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Missed Lessons Of Chibok



It is getting to two weeks since suspected Boko Haram terrorists abducted 110 girls from their school, Government Girls Science and Technical College in Dapchi, a community in Yobe State. Within that period, the parents of the girls are waiting in anguish for the return of their children. There was confusion as to what exactly happened and how many girls were caught in that nightmarish scenario.

At a point, it was thought that the students left school without obtaining the exeat card that lawfully permits them to leave the school premises. When it became obvious that something serious had taken place, a process of crass incompetence in the management of information in a crisis situation led to disinformation that turned out to be outright lie. As this ensued, and even with the retraction that followed, the public, and especially the parents of the students, were aghast as to the inability of the authority of the school and the government to account for the students left in their care.

Claims that the security agencies, the Army in particular, had rescued some of them was not only misleading but also false. Unfortunately, it was the same period that the army high command thought it wise to effect a change of guards at its Public Relations department. That created an information gap that provided room for the emergence of a cacophony of voices that left everyone, especially the distraught parents, wondering what was going on. In frustration, they vented their anger on the convoy of a visiting governor who failed to rise to the demands of the occasion. What is bothersome is that the lessons that ought to have been learnt from the abduction of 276 Chibok school girls four years ago were missed and, of course, ugly history repeated itself.

When the dreaded Boko Haram terrorists invaded a school in Chibok, a community in Borno State in 2014 and made away with 276 girls from their dormitories, initially, it seemed like a fairy tale, moonlight tale by children playing hide and seek. It was thought that those girls will eventually emerge from their hiding places and the game will continue.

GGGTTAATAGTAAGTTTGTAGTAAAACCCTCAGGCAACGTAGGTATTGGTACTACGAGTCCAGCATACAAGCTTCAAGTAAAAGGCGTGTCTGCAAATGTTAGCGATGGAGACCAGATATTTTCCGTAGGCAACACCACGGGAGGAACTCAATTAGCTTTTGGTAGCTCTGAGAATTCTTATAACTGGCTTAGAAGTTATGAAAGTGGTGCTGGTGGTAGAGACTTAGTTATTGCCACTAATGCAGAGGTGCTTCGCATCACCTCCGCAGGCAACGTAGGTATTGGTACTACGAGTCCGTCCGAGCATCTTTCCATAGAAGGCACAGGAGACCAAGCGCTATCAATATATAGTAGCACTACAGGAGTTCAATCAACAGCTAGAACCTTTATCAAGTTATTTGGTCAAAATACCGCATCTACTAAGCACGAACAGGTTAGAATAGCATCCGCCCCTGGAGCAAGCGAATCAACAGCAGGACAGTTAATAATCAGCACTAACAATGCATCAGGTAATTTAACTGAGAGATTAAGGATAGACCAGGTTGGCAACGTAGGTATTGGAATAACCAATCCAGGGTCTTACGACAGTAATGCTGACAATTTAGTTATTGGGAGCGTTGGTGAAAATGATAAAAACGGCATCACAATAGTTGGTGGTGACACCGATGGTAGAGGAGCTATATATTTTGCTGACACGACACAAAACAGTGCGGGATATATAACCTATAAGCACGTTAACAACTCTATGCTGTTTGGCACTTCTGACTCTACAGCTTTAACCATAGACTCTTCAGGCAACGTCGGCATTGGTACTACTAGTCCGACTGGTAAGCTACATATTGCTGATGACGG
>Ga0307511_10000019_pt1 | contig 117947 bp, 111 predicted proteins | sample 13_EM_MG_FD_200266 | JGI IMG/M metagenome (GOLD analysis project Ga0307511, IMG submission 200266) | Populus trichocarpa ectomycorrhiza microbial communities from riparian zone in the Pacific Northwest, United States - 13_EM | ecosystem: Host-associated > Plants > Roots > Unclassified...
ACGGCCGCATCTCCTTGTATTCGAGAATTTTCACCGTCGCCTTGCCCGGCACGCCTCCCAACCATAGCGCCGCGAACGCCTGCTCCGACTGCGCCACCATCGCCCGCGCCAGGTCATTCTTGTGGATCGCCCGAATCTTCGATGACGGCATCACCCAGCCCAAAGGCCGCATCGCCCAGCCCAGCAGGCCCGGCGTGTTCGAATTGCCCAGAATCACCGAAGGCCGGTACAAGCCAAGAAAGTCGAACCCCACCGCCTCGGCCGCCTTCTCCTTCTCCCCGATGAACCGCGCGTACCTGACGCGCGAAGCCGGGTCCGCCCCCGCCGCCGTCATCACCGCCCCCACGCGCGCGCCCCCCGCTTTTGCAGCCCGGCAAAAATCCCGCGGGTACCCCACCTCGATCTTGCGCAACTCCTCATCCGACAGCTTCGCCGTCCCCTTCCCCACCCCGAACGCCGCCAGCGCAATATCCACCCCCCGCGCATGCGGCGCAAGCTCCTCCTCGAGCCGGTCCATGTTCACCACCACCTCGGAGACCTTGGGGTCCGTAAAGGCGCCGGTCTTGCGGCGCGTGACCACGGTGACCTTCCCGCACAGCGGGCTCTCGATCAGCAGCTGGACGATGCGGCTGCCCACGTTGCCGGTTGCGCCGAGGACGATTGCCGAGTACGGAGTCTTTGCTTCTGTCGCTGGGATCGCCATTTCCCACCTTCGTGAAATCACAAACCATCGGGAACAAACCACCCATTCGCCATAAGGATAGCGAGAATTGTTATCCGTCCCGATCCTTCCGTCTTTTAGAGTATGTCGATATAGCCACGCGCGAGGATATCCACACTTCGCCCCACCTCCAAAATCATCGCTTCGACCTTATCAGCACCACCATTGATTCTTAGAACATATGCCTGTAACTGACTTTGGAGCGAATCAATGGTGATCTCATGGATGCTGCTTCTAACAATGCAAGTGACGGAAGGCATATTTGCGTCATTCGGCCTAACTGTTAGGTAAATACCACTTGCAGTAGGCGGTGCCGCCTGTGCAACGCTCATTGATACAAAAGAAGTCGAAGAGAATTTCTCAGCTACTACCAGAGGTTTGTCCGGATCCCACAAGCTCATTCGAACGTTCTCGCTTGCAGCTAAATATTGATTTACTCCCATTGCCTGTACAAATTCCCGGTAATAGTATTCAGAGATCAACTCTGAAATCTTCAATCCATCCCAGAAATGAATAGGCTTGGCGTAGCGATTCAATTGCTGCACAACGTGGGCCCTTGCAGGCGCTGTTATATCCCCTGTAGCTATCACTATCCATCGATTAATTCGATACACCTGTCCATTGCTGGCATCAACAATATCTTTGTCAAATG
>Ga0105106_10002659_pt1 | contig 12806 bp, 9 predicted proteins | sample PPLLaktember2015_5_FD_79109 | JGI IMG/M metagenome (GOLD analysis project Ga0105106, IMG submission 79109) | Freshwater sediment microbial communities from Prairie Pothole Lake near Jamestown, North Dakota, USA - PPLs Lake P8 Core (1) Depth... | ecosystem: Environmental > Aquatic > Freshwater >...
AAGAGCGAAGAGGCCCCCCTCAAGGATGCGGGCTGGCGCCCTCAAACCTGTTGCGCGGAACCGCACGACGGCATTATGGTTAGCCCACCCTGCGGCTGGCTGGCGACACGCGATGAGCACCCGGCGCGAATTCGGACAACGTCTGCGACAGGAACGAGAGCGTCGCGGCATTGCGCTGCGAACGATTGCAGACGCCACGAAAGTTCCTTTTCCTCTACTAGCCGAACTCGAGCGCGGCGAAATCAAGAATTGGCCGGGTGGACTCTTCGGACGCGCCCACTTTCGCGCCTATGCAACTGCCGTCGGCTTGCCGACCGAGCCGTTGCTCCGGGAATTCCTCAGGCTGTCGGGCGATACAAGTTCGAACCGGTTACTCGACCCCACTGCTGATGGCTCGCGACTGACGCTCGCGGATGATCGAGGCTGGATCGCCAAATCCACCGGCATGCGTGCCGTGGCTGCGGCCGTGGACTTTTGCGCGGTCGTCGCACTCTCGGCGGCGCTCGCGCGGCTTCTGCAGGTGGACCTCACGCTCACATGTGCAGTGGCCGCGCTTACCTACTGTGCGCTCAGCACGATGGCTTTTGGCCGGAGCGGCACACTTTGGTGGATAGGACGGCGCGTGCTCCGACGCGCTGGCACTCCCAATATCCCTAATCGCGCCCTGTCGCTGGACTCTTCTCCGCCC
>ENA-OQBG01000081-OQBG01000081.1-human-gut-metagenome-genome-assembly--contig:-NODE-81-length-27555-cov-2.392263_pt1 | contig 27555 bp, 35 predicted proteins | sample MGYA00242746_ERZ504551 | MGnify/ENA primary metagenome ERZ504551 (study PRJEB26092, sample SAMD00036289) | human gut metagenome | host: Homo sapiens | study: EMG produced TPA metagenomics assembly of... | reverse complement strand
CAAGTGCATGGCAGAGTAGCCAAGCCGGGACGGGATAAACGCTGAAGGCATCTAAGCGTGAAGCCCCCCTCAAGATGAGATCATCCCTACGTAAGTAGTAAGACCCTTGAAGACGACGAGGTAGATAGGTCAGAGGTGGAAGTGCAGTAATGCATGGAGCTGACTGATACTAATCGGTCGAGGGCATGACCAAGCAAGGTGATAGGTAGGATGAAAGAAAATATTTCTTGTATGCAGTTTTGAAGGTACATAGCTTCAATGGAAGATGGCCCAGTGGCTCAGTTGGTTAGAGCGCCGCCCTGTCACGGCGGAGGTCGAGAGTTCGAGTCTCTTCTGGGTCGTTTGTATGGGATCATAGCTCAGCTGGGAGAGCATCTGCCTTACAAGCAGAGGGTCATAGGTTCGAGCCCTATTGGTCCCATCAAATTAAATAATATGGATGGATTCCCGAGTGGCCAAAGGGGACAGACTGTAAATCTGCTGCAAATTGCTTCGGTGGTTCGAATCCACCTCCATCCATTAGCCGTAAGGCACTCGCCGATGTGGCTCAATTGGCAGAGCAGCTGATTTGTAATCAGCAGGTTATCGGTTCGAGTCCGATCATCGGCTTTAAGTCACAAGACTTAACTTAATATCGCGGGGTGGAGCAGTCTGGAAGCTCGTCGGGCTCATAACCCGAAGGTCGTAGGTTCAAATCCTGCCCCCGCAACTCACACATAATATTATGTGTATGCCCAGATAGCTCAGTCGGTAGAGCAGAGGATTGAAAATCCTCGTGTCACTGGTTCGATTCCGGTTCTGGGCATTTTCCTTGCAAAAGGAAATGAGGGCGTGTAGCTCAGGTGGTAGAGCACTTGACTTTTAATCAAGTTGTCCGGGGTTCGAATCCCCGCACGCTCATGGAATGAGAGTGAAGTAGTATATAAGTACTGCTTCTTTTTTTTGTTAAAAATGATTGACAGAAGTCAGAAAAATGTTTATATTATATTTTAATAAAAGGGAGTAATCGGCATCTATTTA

As in Chibok, the circumstances surrounding the abduction of the Dapchi girls followed the same pattern. At that time in Borno State, the level of insecurity and, particularly the earlier incident at Federal Government College, Buni Yadi where 29 boys were reported to have been slaughtered in cold blood, ought to have recommended itself to stricter security arrangements around schools in the area. That did not happen.

As in Chibok, the Dapchi saga is mired in politics. The world, not just Nigerians, is benumbed by the irritating politicisation of tragedy by the ruling class, a rascality that is worsened by the inter-service blame game between the army and the police. Insensitive as these are, they have remained at the centre stage of public discourse and has not been resolved even now.

Dapchi, like Chibok before it, exposed the absence of security coordination required in an area that has remained crisis-prone for many years. As at today, no one is in a position to tell what actually went wrong in an area where there are contingents of the army, air force, police and other paramilitary establishments not to mention the undercover agencies. An issue as serious as the life of 110 daughters of Nigeria, their fate in the hands of a rampaging, murderous gang have been elevated to the level of nail-biting speculation.

President Muhammadu Buhari has set up a whole committee to unravel the remote and immediate causes of the repeat of Chibok in Dapchi which the government described as a national embarrassment but which observers insist is a national disgrace. Even as we are not expecting much from that committee, we wish it luck as it grapples with that arduous task.

Dapchi and the successful abduction of the girls brought to the fore the failure of intelligence or even for that matter, an abysmal lack of it, which the President, on assumption of office, complained about in his analysis of what led to the debacle of Chibok. That is to be expected in a situation where propaganda and over dramatisation of security plans unduly exposed military operations that are usually shrouded in secrecy.

The ill-advised propensity to claim early victory in an ongoing war created challenges that were ignored in the efforts to rectify the errors of Chibok and they manifested in the Dapchi scenario. Unfortunately, in all these, and as in Chibok, no one has as yet been held to account for this obvious negligence. Some top government officials are saying that it will not happen again. That is for the future to say. In the meantime, we are concerned about the safety and return of the Dapchi girls and their sisters from Chibok. That ought to be everyone’s preoccupation now and not what the future holds.





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